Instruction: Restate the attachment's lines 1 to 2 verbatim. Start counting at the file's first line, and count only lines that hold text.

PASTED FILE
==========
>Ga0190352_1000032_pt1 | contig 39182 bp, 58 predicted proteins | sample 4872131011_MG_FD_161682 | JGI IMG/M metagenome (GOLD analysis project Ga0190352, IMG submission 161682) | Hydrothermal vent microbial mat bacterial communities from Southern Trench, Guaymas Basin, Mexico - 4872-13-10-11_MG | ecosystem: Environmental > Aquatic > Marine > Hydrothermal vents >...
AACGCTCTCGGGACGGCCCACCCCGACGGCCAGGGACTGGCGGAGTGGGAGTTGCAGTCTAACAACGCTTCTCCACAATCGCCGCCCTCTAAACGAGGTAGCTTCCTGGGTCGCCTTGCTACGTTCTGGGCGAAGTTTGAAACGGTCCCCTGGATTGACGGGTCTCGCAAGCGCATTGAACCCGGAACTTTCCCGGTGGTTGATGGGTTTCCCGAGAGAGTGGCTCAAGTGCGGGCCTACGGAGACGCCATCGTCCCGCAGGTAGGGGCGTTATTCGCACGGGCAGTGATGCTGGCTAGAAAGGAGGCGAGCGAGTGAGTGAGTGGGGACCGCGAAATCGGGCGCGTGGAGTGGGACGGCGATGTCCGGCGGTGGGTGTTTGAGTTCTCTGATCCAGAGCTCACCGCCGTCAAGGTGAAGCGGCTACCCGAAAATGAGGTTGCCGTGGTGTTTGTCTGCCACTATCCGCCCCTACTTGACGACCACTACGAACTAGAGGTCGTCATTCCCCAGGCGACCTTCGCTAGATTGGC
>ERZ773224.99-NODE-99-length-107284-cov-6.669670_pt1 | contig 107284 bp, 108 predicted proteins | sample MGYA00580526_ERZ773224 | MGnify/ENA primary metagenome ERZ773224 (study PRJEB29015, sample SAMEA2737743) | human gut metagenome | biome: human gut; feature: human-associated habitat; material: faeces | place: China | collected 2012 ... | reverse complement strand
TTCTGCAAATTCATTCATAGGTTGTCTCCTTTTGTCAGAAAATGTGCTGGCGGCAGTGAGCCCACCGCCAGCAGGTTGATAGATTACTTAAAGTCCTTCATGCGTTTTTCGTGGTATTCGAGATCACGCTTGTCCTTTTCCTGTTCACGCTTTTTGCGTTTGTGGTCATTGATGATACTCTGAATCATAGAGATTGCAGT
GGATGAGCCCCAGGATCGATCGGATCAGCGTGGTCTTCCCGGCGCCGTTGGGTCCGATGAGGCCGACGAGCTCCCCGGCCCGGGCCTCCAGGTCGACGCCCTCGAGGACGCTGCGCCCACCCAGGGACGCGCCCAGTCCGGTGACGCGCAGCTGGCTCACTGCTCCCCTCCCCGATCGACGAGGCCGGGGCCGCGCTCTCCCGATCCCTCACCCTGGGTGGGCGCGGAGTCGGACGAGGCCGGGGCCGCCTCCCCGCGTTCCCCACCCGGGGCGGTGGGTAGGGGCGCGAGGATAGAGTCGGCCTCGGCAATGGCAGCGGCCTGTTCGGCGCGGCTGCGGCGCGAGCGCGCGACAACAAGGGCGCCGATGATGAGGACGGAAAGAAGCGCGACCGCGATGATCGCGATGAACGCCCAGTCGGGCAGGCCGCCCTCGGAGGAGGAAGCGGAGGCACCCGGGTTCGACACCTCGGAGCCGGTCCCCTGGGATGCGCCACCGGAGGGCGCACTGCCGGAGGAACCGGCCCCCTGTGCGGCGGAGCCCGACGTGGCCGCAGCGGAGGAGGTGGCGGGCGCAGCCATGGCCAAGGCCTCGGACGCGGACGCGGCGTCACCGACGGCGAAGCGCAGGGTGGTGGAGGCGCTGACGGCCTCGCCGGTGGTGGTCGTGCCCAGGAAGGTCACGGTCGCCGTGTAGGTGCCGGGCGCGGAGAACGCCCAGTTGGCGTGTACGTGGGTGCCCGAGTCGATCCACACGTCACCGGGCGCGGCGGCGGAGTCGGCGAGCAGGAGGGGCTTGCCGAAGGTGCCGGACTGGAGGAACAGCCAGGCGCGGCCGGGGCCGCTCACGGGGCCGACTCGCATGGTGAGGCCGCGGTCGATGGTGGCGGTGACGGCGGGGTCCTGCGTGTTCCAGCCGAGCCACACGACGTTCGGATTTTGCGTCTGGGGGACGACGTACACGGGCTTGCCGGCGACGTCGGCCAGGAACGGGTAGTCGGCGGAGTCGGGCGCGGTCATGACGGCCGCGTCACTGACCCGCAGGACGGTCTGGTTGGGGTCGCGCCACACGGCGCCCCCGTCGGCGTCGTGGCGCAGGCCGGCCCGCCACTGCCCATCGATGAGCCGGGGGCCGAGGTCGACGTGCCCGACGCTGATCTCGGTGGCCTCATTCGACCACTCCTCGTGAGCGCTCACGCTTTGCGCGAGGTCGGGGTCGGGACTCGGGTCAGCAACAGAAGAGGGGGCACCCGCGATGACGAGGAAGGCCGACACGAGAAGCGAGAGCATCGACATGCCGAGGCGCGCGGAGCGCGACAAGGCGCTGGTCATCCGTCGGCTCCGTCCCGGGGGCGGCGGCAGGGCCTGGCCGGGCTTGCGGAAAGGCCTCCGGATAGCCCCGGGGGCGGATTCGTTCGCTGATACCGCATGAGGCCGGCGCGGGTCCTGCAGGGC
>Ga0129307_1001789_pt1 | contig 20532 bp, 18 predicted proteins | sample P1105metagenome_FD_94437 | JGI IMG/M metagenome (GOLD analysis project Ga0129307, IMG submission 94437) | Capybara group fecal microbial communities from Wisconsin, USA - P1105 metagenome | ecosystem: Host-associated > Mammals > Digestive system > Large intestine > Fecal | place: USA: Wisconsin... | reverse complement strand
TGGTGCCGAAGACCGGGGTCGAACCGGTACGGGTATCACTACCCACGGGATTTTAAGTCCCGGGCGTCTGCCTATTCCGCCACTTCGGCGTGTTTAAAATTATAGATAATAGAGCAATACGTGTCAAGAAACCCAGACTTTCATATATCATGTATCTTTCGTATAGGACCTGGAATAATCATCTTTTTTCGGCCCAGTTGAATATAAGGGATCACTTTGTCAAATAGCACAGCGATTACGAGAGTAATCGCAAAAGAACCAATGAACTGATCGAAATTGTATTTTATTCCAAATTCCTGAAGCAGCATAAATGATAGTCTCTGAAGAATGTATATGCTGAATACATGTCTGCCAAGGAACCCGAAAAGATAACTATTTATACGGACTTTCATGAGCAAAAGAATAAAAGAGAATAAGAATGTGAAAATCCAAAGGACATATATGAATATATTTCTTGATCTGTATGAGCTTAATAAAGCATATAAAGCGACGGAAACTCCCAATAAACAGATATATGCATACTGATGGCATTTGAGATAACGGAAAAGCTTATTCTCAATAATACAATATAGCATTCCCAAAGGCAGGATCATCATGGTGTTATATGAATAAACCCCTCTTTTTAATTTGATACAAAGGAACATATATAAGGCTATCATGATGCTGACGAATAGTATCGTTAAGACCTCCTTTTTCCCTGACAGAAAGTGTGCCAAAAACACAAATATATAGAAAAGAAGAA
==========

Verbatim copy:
>Ga0190352_1000032_pt1 | contig 39182 bp, 58 predicted proteins | sample 4872131011_MG_FD_161682 | JGI IMG/M metagenome (GOLD analysis project Ga0190352, IMG submission 161682) | Hydrothermal vent microbial mat bacterial communities from Southern Trench, Guaymas Basin, Mexico - 4872-13-10-11_MG | ecosystem: Environmental > Aquatic > Marine > Hydrothermal vents >...
AACGCTCTCGGGACGGCCCACCCCGACGGCCAGGGACTGGCGGAGTGGGAGTTGCAGTCTAACAACGCTTCTCCACAATCGCCGCCCTCTAAACGAGGTAGCTTCCTGGGTCGCCTTGCTACGTTCTGGGCGAAGTTTGAAACGGTCCCCTGGATTGACGGGTCTCGCAAGCGCATTGAACCCGGAACTTTCCCGGTGGTTGATGGGTTTCCCGAGAGAGTGGCTCAAGTGCGGGCCTACGGAGACGCCATCGTCCCGCAGGTAGGGGCGTTATTCGCACGGGCAGTGATGCTGGCTAGAAAGGAGGCGAGCGAGTGAGTGAGTGGGGACCGCGAAATCGGGCGCGTGGAGTGGGACGGCGATGTCCGGCGGTGGGTGTTTGAGTTCTCTGATCCAGAGCTCACCGCCGTCAAGGTGAAGCGGCTACCCGAAAATGAGGTTGCCGTGGTGTTTGTCTGCCACTATCCGCCCCTACTTGACGACCACTACGAACTAGAGGTCGTCATTCCCCAGGCGACCTTCGCTAGATTGGC